The modern healthcare has seen a transition from disease-centered to patient-centered care, and this change is part of the National Quality Agenda in the United States. Also called family- or user-centered, individualized or personalized care, it means putting patients and their relatives at the heart of medical decision-making and regarding them as experts who should work together with clinicians to reach value-based outcomes.
The major aspects of such care include patient engagement and education, accessibility and personalization of care, and regular, effective communication.
At the policy level, enhancing patient experience has become a component of the Triple Aim (“Better Health, Better Care, Lower Cost”) of the US healthcare, and the patient-centered care has been already implemented across many programs as mandated in the Patient Protection and Affordable Care Act (ACA). These are the programs initiated by the Centers for Medicare and Medicaid Services (CMS), the Society of Critical Care Medicine (SCCM), the Patient-Centered Outcomes Research Institute (PCORI), and other organizations.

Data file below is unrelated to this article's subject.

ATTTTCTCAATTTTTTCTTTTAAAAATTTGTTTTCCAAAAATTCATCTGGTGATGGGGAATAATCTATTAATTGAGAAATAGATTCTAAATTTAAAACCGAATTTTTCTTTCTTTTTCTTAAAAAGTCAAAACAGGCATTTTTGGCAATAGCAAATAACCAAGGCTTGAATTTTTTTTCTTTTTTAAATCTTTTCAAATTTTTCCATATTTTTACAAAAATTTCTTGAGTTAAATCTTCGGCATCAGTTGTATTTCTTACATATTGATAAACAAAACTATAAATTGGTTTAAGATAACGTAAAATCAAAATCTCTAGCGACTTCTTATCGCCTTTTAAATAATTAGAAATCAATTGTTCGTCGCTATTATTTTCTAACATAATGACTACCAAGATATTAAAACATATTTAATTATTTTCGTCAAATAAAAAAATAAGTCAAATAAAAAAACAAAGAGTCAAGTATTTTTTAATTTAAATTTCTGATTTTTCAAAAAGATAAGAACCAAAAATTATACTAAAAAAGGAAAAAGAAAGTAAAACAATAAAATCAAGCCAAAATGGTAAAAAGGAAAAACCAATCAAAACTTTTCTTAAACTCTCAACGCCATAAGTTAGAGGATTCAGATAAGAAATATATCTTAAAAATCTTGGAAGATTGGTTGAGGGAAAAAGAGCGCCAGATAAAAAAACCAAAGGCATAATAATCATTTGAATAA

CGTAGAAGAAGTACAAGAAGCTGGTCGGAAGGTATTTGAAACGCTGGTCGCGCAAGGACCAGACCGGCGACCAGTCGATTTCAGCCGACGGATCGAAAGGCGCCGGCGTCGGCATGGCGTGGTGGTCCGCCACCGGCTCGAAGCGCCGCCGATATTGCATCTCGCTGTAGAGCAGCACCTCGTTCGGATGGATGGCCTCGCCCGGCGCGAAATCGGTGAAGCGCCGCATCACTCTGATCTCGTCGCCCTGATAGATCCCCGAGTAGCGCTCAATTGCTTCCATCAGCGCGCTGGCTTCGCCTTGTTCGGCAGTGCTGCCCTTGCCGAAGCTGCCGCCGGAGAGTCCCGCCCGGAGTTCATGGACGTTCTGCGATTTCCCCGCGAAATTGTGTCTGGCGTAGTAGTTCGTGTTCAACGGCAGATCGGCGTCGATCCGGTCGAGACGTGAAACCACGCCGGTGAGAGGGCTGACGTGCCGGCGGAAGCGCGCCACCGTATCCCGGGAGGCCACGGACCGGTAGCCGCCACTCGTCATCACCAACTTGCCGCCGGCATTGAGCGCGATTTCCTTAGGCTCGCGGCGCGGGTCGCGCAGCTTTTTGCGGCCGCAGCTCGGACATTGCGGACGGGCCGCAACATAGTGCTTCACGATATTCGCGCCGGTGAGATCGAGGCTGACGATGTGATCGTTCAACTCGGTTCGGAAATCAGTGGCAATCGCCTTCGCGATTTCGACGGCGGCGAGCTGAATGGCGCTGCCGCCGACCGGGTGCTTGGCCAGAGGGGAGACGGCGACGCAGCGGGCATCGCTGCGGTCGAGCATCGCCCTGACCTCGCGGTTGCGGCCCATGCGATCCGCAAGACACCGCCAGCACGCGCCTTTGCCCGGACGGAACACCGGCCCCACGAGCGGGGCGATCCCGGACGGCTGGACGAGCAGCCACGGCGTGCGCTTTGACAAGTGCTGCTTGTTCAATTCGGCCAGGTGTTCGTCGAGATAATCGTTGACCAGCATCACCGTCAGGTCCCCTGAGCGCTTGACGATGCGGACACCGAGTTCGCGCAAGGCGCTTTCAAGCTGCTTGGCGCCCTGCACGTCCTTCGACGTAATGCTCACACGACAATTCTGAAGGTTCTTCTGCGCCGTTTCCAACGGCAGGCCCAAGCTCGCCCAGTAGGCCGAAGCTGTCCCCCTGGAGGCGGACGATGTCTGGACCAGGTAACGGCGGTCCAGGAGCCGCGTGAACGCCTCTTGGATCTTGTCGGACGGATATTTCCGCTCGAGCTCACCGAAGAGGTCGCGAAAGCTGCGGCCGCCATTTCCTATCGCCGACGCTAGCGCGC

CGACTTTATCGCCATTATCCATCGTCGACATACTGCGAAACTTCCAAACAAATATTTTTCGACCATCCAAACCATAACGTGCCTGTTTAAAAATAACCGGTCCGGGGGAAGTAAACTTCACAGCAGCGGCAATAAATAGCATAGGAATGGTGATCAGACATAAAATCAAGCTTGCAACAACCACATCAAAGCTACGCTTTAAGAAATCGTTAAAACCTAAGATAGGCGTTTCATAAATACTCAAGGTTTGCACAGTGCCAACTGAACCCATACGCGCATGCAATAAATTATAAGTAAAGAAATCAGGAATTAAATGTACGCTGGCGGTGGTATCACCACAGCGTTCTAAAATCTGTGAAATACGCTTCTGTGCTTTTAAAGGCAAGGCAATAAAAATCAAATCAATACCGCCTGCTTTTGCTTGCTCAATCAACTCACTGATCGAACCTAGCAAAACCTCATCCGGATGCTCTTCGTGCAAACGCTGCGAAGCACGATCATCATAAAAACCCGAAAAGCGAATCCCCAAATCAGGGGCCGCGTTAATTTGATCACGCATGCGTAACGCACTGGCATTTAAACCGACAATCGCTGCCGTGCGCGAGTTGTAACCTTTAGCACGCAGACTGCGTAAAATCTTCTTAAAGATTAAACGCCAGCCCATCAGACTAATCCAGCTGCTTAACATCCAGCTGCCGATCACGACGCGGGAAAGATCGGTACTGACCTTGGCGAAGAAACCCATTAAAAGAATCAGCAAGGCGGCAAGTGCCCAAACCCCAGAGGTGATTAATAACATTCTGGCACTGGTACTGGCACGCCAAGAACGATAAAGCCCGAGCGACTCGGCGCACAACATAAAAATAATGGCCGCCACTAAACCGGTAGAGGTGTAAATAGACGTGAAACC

With the abundance of technologies offered by the global healthcare IT market and the adoption of relevant policies and regulations, sustaining patient-centered care becomes easier.
EHRs to foster accessible care
The Centers for Medicare and Medicaid Services have a long, rich history. Their programs have been providing health coverage to vulnerable US population — the older, disabled, and low-income people — since 1965. Yet, it’s been relatively recently that the organizations woke up to the necessity to underpin their programs with technology.
In 2011, the CMS spearheaded the EHR Incentive Programs to encourage eligible professionals, eligible hospitals, and critical access hospitals to adopt, implement, and demonstrate the meaningful use of certified EHR technology.